Pension providers in Finland for private-sector workers increased their solvency levels last year despite higher weightings to risker assets, giving the firms a buffer against the weaker economic outlook, according to an assessment by the country’s financial regulator.

In a report on the financial sector’s operating environment this spring, in the light of the “period of new uncertainty” which it said had begun, the Finnish FSA (Finanssivalvonta, FIN-FSA) said solvency in the employee pension sector had risen steadily on the back of positive developments in the financial markets.

At the end of 2021 the sector’s solvency ratio was 136.3%, up from 129.1% a year before, the watchdog said.

“Investment assets grew to €159bn (from €138.1bn in December 2020bn), mainly due to returns on equities, and growth was also supported by other investment classes,” FIN-FSA said.

“Reflecting the increase in solvency capital, the employee pension sector’s resilience was good at the turn of the year against negative value changes in investment assets,” it said.

FIN-FSA said Russia’s invasion of Ukraine had increased the risks for the Finnish financial sector in a manner that was difficult to anticipate.

Anneli Tuominen, the authority’s director general, said: “The Financial Supervisory Authority is monitoring the operating environment on an enhanced basis and in a variety of ways in cooperation with Finnish and European authorities.”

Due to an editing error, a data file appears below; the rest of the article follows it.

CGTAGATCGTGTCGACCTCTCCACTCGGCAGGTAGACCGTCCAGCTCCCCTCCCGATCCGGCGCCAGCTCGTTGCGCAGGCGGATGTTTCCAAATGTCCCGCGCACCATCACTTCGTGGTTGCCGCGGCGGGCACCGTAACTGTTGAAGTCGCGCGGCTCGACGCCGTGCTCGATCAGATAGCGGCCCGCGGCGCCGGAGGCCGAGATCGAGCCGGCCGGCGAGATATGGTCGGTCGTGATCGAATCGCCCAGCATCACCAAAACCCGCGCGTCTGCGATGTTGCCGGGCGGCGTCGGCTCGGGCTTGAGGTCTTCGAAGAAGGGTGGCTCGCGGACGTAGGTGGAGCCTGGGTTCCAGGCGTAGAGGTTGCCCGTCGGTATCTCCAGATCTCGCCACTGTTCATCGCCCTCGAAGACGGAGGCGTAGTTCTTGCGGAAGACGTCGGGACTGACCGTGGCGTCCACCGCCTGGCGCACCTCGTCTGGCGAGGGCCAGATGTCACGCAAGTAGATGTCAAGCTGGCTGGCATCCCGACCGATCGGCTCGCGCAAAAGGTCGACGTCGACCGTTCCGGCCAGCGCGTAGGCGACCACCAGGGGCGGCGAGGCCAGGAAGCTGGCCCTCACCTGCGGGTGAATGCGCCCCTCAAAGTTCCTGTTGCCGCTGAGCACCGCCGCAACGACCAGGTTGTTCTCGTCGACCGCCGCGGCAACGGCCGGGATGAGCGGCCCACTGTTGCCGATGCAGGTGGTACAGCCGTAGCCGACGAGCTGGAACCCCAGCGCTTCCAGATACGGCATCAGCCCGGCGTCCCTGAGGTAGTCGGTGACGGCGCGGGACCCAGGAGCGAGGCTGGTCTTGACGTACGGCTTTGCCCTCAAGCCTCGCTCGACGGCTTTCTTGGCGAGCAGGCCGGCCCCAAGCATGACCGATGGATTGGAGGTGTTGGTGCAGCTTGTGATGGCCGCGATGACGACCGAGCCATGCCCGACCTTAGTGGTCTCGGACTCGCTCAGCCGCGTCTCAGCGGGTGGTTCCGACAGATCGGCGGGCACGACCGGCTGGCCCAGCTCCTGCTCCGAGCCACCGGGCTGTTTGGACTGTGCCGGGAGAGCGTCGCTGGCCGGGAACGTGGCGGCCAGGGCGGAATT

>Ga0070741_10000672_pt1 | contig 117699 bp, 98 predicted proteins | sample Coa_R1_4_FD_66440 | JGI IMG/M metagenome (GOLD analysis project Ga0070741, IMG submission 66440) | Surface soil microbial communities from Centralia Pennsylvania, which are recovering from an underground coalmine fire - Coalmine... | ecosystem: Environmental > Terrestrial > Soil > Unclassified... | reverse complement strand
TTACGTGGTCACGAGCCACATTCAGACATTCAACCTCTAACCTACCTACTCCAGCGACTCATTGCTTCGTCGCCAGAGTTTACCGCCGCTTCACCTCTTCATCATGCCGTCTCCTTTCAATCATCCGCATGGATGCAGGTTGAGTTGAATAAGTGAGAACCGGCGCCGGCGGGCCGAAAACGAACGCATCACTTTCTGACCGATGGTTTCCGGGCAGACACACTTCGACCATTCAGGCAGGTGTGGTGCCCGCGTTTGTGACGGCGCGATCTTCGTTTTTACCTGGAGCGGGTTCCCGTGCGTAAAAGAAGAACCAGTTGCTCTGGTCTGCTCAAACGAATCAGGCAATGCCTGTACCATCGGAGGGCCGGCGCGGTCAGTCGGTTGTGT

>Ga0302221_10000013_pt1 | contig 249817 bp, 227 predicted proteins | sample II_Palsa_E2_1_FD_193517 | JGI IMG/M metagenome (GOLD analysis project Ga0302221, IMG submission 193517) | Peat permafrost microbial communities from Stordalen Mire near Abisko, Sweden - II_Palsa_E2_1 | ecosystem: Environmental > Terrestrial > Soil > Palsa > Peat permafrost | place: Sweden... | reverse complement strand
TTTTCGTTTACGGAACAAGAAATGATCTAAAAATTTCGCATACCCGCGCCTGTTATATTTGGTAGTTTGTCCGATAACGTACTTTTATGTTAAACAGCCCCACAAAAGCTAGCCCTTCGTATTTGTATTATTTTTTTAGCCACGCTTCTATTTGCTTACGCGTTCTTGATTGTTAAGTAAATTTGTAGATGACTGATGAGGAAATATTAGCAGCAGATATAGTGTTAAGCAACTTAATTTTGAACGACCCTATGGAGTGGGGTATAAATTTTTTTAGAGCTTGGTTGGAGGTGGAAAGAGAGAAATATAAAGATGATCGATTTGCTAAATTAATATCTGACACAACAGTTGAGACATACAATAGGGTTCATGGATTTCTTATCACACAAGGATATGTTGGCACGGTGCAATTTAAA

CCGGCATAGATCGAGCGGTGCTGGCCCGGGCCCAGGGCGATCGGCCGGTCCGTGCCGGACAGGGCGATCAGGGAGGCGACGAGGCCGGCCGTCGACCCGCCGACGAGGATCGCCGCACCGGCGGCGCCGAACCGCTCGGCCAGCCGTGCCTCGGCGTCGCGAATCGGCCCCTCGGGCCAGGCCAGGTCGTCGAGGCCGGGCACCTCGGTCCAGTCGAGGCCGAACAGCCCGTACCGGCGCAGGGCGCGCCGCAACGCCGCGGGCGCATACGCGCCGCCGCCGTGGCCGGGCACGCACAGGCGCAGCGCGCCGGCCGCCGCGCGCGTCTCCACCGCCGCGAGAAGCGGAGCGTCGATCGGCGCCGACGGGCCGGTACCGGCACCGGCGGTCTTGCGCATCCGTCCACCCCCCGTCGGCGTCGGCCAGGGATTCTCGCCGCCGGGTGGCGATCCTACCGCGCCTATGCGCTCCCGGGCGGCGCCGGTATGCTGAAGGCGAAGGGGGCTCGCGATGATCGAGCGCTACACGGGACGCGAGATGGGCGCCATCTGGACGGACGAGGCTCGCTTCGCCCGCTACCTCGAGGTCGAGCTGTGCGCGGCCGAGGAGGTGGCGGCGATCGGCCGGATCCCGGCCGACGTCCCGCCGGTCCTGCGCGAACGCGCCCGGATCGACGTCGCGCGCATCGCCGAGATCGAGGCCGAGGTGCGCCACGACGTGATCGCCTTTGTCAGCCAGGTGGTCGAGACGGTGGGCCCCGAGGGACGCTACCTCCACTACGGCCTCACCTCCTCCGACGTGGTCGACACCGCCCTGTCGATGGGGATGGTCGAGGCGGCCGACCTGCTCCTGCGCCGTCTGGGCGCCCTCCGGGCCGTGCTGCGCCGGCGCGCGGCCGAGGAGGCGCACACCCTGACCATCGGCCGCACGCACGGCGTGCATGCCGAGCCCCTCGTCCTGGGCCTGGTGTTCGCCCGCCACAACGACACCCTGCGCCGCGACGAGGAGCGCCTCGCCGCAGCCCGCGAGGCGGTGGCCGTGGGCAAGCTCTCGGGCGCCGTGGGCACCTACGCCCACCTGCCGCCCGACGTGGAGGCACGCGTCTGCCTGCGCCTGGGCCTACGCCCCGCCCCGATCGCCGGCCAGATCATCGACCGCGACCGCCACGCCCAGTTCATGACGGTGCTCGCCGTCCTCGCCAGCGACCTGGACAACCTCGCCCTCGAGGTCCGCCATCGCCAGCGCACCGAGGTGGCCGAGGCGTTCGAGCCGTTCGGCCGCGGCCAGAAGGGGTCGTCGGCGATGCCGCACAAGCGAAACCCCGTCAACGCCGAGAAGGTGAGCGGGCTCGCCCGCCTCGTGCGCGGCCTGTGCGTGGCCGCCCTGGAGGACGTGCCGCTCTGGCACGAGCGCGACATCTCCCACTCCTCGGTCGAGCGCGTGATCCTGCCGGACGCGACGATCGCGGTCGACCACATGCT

The sector’s equity allocation had increased to 49.5% at the end of 2021 from 42.3% in the market slump of March 2020.

Within equities, the proportion of listed equities had decreased during 2021, however, according to the report, “due to the increased use of private equity as an investment target and the very strong appreciation of private equity in 2021”.

Over the last 10 years, private equity had returned more than had listed equity for Finnish private sector occupational pension providers, according to the FIN-FSA figures, with listed equities having generated an annual average of 11% compared to 19% for unlisted shares in the period.

Overall, equities produced an average annual 16% return for the providers, it reported.

The FSA said that the increase in solvency had been such that in the current situation, the providers’ equity investments would have to fall in value by 53% before reaching any critical point for solvency, whereas a year ago, their equities would only have had to decline by 48% before they were near that level.

Hanna Mäkinen, mathematician at TELA, the industry association for providers of Finland’s earnings related pension, said the average solvency ratio for the country’s private sector occupational pension providers had risen to its highest level in the last 10 years.

“Strong solvency is now needed, as the duration of the crisis caused by the war or the final economic effects cannot yet be assessed,” she said.

Finland’s largest pension insurance companies reported particularly high returns on their private equity investments in 2021.

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